Scientists believe that CRISPR gene editing technologies will transform medicine. But how many people have been treated so far?
According to a report in MIT Technology Review from the Third International Summit on Human Genome Editing in London earlier this month, there have been about 200 of them, not all successful.
The star of the summit was a 37-year-old British woman, Victoria Gray, who suffered from sickle-cell disease. Her symptoms were so severe that she was racked with pain for months on end. A transfusion of edited cells changed her life. A British teenager with severe leukaemia appears to be cured after a similar procedure.
However, there are problems, especially of equal access to therapies which are likely to cost hundreds of thousands, if not millions of dollars. MIT Technology Review notes:
“For now, CRISPR therapies are still considered experimental, and none have been approved, so the only way for people to access them is through clinical trials. The majority of these are being run in the rich world. Natacha Salomé Lima, a psychologist and bioethicist at the University of Buenos Aires in Argentina, pointed out that while 70% of global cancer cases are in low- and middle-income countries, two-thirds of gene-therapy cancer trials are taking place in wealthy countries.”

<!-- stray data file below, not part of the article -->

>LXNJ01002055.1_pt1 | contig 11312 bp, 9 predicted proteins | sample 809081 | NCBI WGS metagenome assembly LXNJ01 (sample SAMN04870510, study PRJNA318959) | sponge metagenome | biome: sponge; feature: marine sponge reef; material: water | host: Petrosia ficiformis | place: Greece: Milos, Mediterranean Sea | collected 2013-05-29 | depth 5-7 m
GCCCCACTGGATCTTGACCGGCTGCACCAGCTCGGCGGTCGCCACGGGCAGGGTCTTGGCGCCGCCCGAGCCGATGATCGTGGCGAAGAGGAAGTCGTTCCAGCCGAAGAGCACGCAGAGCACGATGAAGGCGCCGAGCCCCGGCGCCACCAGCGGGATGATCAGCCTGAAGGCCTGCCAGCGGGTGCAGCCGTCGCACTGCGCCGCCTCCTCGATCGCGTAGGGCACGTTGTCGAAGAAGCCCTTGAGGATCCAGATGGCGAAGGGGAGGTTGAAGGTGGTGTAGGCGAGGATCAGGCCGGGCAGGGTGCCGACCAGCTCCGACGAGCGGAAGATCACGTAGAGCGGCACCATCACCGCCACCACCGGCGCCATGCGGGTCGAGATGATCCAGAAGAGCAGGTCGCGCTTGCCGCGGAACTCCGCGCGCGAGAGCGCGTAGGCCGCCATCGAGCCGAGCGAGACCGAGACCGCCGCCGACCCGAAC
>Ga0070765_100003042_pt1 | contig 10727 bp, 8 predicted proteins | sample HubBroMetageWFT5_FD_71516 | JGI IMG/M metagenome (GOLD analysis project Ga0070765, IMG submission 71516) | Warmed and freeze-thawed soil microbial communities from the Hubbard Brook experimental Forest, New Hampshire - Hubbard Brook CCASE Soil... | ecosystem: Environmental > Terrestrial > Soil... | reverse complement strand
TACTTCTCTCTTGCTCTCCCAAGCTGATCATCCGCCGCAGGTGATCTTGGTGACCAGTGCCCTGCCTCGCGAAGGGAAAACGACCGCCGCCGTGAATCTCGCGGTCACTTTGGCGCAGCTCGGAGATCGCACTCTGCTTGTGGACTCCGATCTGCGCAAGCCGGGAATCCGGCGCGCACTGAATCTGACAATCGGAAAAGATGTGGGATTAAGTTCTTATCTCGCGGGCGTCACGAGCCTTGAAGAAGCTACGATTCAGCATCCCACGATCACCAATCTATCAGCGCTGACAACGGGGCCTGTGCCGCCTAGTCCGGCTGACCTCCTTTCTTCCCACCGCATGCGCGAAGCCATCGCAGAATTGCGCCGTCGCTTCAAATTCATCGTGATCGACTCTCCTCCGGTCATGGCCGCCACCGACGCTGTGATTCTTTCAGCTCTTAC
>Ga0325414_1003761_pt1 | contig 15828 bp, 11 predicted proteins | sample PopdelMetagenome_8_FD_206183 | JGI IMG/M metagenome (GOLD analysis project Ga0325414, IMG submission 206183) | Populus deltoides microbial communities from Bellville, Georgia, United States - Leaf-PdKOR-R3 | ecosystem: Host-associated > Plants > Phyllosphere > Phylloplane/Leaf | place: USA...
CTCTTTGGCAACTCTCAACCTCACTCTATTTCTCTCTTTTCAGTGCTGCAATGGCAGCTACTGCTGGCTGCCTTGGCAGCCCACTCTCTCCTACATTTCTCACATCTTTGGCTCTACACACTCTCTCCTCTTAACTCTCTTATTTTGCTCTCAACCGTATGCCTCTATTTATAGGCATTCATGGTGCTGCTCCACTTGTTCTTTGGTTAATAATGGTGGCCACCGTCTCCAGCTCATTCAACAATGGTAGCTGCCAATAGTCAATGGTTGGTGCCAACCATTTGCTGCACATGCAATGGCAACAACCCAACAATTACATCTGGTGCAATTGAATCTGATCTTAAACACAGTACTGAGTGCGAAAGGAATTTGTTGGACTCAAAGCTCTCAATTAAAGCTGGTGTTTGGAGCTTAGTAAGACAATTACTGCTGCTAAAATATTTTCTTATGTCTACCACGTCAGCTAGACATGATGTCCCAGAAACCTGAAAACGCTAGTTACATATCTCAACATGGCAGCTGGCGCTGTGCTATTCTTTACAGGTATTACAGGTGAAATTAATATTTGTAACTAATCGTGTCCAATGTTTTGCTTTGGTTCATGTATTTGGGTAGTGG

Not all of the treatments have been successful. A 27-year-old man being treated with CRISPR-edited cells for Duchenne muscular dystrophy died last year.
There are other problems. Rogue scientists could set up clinics and treat patients with bogus remedies. Some scientists are also worried about “designer babies”.
“In theory, you could change the DNA of an embryo to prevent a baby from developing a heritable disease. But research into early embryos (scientists are generally allowed to study them for only 14 days before having to destroy them) suggests that they are even more likely to be affected by unintended, potentially harmful effects of gene editing. And these changes would be passed on to the next generation, too.”